"At the start of my internship, I was quite nervous, fearing the workplace might be too formal. However, I soon realized that my colleagues were incredibly friendly and supportive. I felt genuinely welcomed working there," Toh Yenn Pei said of Kr Star Innovation, a startup service provider in Beijing where she interned this summer,
Toh is from Malaysia, currently a junior student at the Central University of Finance and Economics in Beijing, majoring in finance. Her friend Daria Fateeva, from Russia, who studies international economics and trade at the same university, was also an intern at the company, working at its accounting department as an assistant.
The two are among many hundreds of international students enjoying the benefits of the internship program initiated by the China International Youth Exchange Center. Since the start of its operation three years ago, this program has created lots of career opportunities for budding global talents in China, offering a wide range of professional positions at nearly 200 companies.
At Kr Star Innovation, Toh helped manage the ledger of the company's office leasing business, a no small task for a workplace rookie. But she was determined to learn. And there is another motive for her determination. Back in Kuala Lumpur, Toh's parents run a self-service laundry and a small food factory. "I've always been eager to learn advanced business management skills in China so that I can help the family businesses in the future," she said.
It wasn’t easy going at first. The ledger files were dauntingly complex, some with strange titles and even stranger data. She could read the words but had no idea of their specific meaning, nor how to go about them. "The school didn't teach you how to manage a company ledger, let alone telling you how each file should be designed and named," she said bashfully.
But experience is the best teacher and there is no shortcut faster than that. So Toh buckled down and gradually got the hang of it. The ledger she realized was not just a collection of random numbers, but an important reference for market analysis and performance review and a vital basis for company decision-making and process optimization.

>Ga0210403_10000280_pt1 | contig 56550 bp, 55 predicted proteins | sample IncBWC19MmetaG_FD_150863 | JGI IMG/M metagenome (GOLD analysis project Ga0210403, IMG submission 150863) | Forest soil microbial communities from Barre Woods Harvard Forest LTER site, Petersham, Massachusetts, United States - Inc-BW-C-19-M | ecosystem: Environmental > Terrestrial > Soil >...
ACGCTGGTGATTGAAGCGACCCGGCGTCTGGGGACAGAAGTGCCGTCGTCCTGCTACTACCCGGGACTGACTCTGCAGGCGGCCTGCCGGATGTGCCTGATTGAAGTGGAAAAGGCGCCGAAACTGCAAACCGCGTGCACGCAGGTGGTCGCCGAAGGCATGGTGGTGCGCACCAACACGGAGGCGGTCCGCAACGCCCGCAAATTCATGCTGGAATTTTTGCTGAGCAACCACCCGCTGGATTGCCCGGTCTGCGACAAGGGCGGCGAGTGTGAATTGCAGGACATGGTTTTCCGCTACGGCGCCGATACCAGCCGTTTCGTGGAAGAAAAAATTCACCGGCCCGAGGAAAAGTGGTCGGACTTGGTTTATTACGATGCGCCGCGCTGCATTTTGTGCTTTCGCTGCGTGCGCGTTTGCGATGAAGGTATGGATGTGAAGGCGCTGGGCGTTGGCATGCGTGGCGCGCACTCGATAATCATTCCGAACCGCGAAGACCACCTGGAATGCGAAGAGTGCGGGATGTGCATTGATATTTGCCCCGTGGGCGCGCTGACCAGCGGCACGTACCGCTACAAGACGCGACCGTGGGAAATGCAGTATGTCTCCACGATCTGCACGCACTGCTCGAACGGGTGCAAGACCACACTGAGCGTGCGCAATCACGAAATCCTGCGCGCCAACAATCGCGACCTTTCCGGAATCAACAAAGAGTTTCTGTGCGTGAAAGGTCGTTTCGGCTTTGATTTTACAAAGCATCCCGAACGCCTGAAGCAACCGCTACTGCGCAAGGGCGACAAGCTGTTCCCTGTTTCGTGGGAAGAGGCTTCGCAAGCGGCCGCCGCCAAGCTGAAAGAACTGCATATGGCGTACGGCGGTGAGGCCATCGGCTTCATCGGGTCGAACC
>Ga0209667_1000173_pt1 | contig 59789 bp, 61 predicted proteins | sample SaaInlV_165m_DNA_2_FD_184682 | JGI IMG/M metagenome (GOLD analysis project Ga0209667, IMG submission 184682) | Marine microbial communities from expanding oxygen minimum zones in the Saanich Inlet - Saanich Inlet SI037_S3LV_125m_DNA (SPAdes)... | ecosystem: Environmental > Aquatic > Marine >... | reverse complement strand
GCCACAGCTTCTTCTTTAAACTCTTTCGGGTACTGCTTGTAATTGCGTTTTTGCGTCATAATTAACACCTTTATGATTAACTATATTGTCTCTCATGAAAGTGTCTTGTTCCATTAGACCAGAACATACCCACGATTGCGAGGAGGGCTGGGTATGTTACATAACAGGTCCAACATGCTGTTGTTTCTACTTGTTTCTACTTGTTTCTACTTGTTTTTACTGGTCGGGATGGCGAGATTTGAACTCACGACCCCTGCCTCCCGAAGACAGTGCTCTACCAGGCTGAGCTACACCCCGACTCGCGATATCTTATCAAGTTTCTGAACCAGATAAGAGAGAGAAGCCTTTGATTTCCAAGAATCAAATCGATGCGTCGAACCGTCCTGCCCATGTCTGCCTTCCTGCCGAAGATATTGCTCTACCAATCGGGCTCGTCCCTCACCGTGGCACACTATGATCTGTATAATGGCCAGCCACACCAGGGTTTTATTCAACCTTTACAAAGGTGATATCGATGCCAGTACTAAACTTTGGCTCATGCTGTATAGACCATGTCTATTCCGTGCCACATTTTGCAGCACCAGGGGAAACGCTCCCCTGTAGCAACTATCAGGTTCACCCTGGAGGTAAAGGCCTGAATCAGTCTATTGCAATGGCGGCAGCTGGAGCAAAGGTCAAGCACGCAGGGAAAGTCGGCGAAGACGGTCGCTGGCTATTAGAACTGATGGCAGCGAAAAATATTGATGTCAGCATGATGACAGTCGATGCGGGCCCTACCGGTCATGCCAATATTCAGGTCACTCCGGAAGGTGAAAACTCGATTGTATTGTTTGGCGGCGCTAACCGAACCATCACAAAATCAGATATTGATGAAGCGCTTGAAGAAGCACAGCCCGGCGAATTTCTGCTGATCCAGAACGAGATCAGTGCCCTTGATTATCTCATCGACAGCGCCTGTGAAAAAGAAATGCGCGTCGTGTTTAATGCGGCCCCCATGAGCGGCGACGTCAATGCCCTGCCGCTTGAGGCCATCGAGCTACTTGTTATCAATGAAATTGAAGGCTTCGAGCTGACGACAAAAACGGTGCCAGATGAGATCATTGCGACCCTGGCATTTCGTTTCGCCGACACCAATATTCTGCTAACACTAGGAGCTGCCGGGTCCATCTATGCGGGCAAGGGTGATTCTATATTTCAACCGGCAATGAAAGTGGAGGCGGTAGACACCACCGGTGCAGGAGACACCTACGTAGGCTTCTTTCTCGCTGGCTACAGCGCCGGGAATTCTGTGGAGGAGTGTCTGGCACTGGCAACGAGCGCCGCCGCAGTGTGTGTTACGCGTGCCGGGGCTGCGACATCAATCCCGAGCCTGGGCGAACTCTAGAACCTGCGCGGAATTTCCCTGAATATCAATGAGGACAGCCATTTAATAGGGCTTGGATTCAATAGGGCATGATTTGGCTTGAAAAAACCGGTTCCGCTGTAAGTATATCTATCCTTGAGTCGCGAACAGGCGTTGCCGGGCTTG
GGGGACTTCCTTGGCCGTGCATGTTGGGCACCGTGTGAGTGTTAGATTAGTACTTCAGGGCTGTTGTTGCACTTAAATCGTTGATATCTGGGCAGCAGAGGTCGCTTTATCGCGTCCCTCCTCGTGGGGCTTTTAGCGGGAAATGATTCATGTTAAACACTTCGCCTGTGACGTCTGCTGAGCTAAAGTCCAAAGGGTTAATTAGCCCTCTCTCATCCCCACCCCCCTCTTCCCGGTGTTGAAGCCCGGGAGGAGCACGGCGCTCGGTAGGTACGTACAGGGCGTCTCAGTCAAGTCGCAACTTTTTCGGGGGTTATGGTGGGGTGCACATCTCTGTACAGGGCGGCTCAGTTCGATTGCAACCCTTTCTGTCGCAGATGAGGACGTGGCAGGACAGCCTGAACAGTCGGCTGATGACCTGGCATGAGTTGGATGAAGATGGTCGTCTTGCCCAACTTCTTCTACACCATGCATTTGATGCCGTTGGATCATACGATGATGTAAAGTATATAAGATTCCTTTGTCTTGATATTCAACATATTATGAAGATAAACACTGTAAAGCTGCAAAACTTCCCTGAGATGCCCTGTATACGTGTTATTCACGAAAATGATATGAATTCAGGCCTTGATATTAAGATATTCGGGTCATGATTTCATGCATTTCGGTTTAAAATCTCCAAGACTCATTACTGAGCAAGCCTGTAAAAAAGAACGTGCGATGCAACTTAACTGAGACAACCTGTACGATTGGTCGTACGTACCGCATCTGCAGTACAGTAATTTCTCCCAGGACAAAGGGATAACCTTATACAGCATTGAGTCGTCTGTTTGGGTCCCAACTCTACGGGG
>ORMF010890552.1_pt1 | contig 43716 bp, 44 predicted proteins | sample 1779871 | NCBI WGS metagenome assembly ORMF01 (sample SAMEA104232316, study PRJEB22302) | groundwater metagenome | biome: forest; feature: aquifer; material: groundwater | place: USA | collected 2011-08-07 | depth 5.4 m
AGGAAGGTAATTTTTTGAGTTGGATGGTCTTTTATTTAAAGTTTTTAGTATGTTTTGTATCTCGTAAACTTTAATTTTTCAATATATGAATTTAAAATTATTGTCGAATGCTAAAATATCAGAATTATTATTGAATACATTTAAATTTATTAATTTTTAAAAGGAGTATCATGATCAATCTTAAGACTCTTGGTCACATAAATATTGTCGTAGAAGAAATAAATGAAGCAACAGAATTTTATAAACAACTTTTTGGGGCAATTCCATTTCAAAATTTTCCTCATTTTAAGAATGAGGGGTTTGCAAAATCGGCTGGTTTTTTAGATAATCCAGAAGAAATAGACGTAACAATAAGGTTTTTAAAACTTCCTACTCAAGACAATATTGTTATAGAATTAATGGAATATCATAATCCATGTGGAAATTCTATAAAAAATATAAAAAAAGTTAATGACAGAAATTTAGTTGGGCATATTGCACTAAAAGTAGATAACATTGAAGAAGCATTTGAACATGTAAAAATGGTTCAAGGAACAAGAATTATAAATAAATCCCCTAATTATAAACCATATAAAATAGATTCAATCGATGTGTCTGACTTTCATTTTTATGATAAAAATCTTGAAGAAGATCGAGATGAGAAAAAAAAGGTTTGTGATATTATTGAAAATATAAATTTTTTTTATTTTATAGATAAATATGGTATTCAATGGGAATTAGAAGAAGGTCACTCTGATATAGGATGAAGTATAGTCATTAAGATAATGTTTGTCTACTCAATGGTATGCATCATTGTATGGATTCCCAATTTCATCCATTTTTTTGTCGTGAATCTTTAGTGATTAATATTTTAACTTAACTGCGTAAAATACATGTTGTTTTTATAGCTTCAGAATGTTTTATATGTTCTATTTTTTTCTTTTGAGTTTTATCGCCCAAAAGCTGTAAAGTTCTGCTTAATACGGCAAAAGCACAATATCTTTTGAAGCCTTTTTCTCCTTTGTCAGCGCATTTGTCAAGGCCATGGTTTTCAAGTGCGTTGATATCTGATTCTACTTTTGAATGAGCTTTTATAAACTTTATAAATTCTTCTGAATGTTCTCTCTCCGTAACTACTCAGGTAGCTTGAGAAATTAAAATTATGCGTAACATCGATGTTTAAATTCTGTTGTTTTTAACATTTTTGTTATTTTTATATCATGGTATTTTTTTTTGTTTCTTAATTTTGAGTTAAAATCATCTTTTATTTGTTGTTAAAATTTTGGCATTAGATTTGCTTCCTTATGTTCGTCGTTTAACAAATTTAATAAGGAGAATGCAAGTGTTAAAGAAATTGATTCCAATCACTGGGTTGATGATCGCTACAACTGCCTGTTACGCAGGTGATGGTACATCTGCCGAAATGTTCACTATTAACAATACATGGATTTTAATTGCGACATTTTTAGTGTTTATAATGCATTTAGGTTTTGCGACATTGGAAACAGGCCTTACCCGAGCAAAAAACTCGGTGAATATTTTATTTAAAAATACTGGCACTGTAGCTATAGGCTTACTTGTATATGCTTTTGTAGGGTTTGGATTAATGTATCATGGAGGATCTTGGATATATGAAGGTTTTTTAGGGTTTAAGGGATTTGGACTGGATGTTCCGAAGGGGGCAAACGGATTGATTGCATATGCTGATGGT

“I realized how important it was for the company's operations,” Toh said. “I've also learned that real-life work can be quite different from classroom study. But it's these differences that give me a broader perspective and valuable experience,”
Daria Fateeva said she felt very lucky to be able to get the internship. She had heard many good words from friends who had worked there. Her responsibilities at Kr Star Innovation were more diverse and no less challenging. She helped keeping track of the company’s income and expenses, making sure the bank statements match up, organizing invoices and receipts, and creating financial reports like balance sheets and cash flow statements.
One of Daria’s initial worries were that her Chinese skills weren’t proficient enough. But her colleagues were very friendly, always willing to help her, sometimes even before she had asked. Over time her Chinese vocabulary and proficiency grew. So did her confidence.
"I’ve truly learned a lot from this internship, both in terms of professional experience and communication skills. I’m very glad to be a member of such a diverse and inclusive team," Daria said.
Toh Yenn Pei's parents in Kuala Lumpur were overjoyed by the news of her internship in China. The family lineage could be traced to coastal Nan'an in South China’s Fujian province. Every year her father would go back there to pay tribute to their ancestors during Qingming, the Tomb-Sweeping Festival.
"China is my homeland, and I have a special sense of belonging here," Toh said.
She also participated in the company's various cultural activities to gain insights into its corporate culture. "I’ve noticed that the team really values innovation and collaboration, which are qualities I believe a successful company should possess," she said, adding that she plans to use the knowledge and experience she gained during her internship to improve the management and operation of her family business in Kuala Lumpur.
As for Daria, she also has a clear career plan. She wants to work as a financial analyst or supply chain manager in China. For that goal, she plans to attend professional training to further enhance her skills in the field. "The Chinese market is full of possibilities and challenges, and that really gets me excited," she said.
Gao Wenjun contributed to this story.